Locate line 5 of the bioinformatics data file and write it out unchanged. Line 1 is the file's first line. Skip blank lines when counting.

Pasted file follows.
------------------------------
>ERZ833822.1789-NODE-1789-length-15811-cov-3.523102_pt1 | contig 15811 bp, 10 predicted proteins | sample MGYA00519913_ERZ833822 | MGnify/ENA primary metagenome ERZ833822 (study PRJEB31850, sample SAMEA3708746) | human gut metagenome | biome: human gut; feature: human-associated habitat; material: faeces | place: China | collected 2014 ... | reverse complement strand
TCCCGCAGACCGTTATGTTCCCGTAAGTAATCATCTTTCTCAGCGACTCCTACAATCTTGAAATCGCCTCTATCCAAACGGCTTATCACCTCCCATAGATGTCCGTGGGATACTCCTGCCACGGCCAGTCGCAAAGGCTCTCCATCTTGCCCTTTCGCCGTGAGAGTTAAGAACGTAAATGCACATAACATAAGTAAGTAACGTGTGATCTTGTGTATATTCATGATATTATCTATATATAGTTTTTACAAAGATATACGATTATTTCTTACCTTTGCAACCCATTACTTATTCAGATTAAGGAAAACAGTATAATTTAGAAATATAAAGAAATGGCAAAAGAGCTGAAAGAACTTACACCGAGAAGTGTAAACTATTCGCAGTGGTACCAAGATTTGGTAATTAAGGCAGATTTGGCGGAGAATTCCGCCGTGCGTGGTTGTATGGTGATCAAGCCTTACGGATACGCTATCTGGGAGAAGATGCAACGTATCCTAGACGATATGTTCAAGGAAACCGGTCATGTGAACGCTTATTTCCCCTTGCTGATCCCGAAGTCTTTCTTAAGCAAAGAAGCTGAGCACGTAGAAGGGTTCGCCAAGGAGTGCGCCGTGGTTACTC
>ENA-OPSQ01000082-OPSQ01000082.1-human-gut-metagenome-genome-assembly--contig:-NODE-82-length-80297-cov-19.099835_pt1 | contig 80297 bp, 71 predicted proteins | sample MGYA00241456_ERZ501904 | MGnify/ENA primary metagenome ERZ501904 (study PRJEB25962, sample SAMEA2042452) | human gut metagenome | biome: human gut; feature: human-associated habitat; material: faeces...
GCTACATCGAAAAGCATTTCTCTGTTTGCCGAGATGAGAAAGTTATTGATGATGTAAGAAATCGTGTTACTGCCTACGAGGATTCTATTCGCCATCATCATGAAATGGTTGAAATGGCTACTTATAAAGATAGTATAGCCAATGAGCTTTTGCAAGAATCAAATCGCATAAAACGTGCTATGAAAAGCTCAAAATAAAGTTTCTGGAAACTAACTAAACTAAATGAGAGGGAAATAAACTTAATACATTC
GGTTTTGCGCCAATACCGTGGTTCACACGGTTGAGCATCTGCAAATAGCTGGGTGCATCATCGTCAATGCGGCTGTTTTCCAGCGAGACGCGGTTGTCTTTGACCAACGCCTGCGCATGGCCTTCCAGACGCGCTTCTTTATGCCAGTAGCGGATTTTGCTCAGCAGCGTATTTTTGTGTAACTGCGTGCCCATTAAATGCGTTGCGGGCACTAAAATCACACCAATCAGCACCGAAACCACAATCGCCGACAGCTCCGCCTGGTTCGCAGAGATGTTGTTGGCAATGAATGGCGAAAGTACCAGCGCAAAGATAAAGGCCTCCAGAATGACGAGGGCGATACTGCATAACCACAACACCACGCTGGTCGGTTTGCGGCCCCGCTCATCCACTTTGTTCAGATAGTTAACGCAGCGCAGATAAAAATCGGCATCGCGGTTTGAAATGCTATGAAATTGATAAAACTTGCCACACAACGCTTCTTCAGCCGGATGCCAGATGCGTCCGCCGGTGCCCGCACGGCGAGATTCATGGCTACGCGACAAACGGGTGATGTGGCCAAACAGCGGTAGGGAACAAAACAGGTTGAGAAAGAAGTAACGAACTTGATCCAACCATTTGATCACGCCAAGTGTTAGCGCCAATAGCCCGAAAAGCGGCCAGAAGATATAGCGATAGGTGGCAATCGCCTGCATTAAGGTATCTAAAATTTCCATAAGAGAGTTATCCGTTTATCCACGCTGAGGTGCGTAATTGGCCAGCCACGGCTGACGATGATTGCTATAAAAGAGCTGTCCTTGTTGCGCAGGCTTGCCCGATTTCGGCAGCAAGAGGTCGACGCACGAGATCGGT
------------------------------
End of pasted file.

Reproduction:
GGTTTTGCGCCAATACCGTGGTTCACACGGTTGAGCATCTGCAAATAGCTGGGTGCATCATCGTCAATGCGGCTGTTTTCCAGCGAGACGCGGTTGTCTTTGACCAACGCCTGCGCATGGCCTTCCAGACGCGCTTCTTTATGCCAGTAGCGGATTTTGCTCAGCAGCGTATTTTTGTGTAACTGCGTGCCCATTAAATGCGTTGCGGGCACTAAAATCACACCAATCAGCACCGAAACCACAATCGCCGACAGCTCCGCCTGGTTCGCAGAGATGTTGTTGGCAATGAATGGCGAAAGTACCAGCGCAAAGATAAAGGCCTCCAGAATGACGAGGGCGATACTGCATAACCACAACACCACGCTGGTCGGTTTGCGGCCCCGCTCATCCACTTTGTTCAGATAGTTAACGCAGCGCAGATAAAAATCGGCATCGCGGTTTGAAATGCTATGAAATTGATAAAACTTGCCACACAACGCTTCTTCAGCCGGATGCCAGATGCGTCCGCCGGTGCCCGCACGGCGAGATTCATGGCTACGCGACAAACGGGTGATGTGGCCAAACAGCGGTAGGGAACAAAACAGGTTGAGAAAGAAGTAACGAACTTGATCCAACCATTTGATCACGCCAAGTGTTAGCGCCAATAGCCCGAAAAGCGGCCAGAAGATATAGCGATAGGTGGCAATCGCCTGCATTAAGGTATCTAAAATTTCCATAAGAGAGTTATCCGTTTATCCACGCTGAGGTGCGTAATTGGCCAGCCACGGCTGACGATGATTGCTATAAAAGAGCTGTCCTTGTTGCGCAGGCTTGCCCGATTTCGGCAGCAAGAGGTCGACGCACGAGATCGGT